More of UK's foreign aid budget is being spent at home than abroad
More of Britain’s foreign aid budget is being spent at home than in poorer countries, report says: Large portion going towards housing for refugees, mainly from Ukraine
- The government is using its foreign aid budget to house refugees in the UK
- It is expected to spend £3bn housing Ukrainians fleeing the war with Russia
- The UK is the only G7 nation using its foreign aid budget in such a manner
- Rishi Sunak changed the rules while he was still Boris Johnson’s chancellor
The UK is now spending more of its international development budget at home than in poor developing countries, development experts have said.
That is because a large proportion of the pot is being spent on housing refugees, mainly from Ukraine, according to the Centre for Global Development (CGD).
Rishi Sunak was criticised for slashing the foreign aid budget from 0.7 per cent to 0.5 per cent of national income when he was chancellor, as well as setting a precedent for letting the Home Office and other departments use the pot, and stretching the rules on what can be counted as aid.
The UK aid budget is around £11 billion, with some £4 billion going to multilateral institutions including the World Bank.
Of the remaining £7 billion, which is administered by the UK directly, more than half will be spent domestically this year, including some £3 billion on housing refugees, according to CGD’s analysis.
While the UK is allowed to count refugee-hosting costs as official development assistance (ODA) under internationally agreed rules, it is one of only a few countries – and the only one in the G7 – to fund all the costs of Ukrainian refugees from its existing aid budget, the Washington and London-based think tank said.
Rishi Sunak was criticised for slashing the foreign aid budget from 0.7 per cent to 0.5 per cent of national income when he was chancellor, as well as setting a precedent for letting the Home Office and other departments use the pot, and stretching the rules on what can be counted as aid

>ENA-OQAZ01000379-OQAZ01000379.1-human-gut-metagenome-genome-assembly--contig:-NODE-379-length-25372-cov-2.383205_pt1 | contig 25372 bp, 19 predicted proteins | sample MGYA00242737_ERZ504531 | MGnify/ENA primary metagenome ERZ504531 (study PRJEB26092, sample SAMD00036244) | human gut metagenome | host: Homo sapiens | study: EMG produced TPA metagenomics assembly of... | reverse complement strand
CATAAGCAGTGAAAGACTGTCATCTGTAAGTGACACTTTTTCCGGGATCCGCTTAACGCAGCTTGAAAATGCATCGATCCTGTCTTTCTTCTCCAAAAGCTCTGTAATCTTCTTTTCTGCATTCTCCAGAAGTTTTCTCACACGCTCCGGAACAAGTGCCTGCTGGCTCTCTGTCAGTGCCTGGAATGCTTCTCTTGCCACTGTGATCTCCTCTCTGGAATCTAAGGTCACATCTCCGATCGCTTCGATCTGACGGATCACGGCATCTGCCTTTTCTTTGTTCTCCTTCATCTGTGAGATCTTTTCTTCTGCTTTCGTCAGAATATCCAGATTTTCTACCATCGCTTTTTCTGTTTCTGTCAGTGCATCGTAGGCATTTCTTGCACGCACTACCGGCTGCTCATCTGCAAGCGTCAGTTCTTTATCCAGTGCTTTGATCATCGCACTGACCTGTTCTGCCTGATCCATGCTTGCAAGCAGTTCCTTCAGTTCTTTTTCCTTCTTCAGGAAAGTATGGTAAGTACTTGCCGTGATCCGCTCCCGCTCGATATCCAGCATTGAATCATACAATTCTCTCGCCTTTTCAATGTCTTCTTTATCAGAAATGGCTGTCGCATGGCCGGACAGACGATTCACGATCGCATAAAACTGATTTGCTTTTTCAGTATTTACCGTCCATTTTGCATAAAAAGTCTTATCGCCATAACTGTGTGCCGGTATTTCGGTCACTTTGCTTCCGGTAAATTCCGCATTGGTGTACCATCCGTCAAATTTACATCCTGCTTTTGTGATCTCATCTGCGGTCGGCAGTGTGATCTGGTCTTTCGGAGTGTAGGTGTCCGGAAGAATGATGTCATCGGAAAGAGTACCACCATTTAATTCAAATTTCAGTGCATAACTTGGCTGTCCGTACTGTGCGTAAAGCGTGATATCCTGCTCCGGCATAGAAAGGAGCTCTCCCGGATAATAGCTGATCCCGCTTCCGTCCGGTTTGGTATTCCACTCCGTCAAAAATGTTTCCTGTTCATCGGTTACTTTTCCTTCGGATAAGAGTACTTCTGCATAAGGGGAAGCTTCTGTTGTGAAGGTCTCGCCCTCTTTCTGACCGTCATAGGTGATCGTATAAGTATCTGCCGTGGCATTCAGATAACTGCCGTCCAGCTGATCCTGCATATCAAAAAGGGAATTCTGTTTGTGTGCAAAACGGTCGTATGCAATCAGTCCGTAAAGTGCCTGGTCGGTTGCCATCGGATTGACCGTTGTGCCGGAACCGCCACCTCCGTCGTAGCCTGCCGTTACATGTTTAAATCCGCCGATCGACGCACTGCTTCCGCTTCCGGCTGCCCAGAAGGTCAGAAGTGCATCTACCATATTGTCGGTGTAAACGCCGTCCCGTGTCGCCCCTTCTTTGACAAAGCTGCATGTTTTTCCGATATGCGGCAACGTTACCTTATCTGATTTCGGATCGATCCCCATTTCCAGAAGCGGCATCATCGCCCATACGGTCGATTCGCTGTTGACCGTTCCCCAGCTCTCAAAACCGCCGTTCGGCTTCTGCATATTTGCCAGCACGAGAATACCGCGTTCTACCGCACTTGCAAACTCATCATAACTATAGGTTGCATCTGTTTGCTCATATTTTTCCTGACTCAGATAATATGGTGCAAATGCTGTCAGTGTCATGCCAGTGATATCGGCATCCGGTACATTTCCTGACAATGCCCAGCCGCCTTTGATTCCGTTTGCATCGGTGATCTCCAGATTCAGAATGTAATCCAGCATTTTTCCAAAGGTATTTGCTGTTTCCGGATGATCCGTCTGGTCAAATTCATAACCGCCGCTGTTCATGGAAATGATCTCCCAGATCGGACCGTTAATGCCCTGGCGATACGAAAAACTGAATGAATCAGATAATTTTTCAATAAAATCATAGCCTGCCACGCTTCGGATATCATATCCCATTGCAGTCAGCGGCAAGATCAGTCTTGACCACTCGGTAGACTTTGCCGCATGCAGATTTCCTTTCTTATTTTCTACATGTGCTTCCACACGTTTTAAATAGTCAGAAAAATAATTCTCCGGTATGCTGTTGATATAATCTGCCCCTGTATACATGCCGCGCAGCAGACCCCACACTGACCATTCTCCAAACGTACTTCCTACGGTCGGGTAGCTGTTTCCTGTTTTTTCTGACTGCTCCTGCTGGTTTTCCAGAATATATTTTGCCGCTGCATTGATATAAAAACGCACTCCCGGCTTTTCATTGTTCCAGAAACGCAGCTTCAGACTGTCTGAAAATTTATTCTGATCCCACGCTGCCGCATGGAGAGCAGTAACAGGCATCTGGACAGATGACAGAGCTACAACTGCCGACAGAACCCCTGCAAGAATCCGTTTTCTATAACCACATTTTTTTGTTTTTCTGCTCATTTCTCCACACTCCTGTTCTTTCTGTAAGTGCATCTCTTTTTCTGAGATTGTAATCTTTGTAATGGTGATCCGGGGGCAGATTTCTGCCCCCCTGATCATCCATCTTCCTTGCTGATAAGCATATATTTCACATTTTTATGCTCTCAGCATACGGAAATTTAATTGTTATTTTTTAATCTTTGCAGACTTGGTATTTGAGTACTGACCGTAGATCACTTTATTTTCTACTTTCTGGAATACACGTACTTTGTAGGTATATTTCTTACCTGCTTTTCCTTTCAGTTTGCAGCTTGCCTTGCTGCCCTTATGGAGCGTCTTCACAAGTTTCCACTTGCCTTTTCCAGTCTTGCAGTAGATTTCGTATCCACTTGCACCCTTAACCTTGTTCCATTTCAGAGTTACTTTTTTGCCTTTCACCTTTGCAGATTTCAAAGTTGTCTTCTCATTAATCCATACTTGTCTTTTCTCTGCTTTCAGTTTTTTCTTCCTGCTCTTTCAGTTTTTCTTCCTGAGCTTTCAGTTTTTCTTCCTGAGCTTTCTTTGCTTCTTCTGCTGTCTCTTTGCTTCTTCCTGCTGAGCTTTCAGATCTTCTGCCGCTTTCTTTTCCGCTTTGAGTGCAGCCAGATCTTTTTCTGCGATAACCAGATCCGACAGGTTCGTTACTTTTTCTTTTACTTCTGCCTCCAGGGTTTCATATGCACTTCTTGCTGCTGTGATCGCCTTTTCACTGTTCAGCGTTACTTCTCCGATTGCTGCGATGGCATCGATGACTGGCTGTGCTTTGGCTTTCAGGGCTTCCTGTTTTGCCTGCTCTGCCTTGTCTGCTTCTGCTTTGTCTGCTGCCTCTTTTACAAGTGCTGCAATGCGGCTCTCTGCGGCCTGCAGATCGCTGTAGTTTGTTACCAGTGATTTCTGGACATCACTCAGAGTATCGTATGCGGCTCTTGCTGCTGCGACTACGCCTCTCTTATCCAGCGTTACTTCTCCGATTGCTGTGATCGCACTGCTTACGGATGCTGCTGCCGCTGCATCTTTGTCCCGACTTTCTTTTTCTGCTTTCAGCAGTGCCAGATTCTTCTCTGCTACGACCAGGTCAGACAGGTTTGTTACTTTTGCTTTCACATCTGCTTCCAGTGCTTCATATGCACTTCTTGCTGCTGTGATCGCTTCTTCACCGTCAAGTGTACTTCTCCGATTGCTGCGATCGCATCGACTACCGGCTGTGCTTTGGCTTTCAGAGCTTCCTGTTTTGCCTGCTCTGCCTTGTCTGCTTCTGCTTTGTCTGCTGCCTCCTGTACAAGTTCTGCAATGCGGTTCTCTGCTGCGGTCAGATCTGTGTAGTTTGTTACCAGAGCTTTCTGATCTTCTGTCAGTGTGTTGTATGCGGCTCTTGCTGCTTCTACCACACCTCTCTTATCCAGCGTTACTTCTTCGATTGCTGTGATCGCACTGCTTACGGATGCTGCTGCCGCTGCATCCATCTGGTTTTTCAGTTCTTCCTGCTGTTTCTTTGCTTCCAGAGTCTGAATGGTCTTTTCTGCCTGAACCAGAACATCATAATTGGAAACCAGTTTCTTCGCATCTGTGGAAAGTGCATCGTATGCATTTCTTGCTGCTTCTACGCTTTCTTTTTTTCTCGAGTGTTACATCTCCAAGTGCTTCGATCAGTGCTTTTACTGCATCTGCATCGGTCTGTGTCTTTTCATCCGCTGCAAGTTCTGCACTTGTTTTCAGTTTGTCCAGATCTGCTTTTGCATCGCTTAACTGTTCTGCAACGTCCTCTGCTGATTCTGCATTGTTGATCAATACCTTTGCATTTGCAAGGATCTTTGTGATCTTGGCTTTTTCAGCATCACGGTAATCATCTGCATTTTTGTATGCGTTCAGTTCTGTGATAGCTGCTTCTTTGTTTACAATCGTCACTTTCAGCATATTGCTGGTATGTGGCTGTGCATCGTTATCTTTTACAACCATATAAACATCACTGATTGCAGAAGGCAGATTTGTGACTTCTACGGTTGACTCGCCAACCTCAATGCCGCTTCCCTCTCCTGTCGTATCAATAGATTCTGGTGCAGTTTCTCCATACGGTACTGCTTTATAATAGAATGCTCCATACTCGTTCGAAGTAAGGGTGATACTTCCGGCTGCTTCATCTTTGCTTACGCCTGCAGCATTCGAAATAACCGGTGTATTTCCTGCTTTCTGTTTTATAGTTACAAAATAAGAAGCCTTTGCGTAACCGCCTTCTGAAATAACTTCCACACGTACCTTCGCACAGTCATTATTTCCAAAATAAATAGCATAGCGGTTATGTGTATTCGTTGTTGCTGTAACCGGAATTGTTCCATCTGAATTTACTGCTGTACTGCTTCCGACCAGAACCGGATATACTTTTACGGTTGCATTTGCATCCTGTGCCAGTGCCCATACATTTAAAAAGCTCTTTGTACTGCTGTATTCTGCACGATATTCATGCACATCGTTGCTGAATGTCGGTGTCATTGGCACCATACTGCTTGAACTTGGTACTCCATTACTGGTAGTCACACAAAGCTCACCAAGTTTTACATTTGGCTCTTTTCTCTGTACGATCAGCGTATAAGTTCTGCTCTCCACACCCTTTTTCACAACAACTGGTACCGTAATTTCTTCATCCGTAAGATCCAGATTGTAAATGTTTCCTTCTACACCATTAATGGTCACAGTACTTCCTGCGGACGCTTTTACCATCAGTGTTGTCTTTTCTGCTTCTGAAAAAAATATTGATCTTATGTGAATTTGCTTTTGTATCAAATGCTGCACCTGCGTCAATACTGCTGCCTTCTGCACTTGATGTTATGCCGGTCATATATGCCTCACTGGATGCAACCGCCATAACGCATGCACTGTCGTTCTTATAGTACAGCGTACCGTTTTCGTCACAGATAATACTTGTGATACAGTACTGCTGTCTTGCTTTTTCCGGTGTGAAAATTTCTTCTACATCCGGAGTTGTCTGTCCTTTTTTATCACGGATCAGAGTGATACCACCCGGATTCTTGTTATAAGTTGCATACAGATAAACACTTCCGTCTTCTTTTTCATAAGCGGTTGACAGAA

The UK is now spending more of its international development budget at home than in poor developing countries, development experts have said (Clive Gee/PA)
Ranil Dissanayake, policy fellow at CGD, said: ‘The development budget – the pot of money we put aside to help the world’s poorest people – is being squeezed from every angle.
‘Not only was it slashed by almost a third, Rishi Sunak then set a precedent as chancellor for letting other departments claim whatever they could back from this pot.
‘Saying we spend 0.5 per cent of our national income on aid is becoming meaningless, when such a huge proportion of this pot is being spent domestically, rather than on helping people facing enormous hardship across the world.’
One of the key Tory MPs who rebelled against Mr Sunak’s aid budget cuts last year, Andrew Mitchell, has now been appointed by the Prime Minister as development minister in the Foreign Office.
The appointment was seen as significant as Mr Mitchell, a former international development secretary, could increase pressure on Mr Sunak to honour his pledge to return to 0.7 per cent international aid spending by 2024-25.
However, the Prime Minister is considering freezing the budget for an extra two years – saving £4 billion a year – as he eyes ways to plug a multi-billion pound fiscal black hole, the Telegraph reported.
Mr Mitchell ‘focused strongly on results for the poor, and value for money – at the moment, the way budgets are handled they deliver neither,’ according to Stefan Dercon, professor of economic policy at Oxford University’s Blavatnik School of Government.
He tweeted on Wednesday: ‘Aid is now only 0.3 per cent of GNI (gross national income) once we account for all asylum/refugee costs and other spending programmes for Ukraine inside the UK. That is now less than it was before 1997.’
He blamed the Home Office’s ‘(poor) management of accommodation costs in the UK’ and predicted ‘more cuts to humanitarian spending for African and Asian crises, and less for those things the UK built a reputation for doing well.’
A spokesperson at the Foreign, Commonwealth and Development Office said: ‘Across government, there are significant pressures on the 0.5% ODA budget due to the costs of accepting refugees from Afghanistan and Ukraine as well as wider migration challenges. Obviously how many refugees arrive in any particular period is not certain, so there is not a fixed cost.
‘We remain one of the largest global aid donors, spending more than £11 billion in aid in 2021, and UK aid has recently gone towards those in need in the Horn of Africa and Pakistan.’
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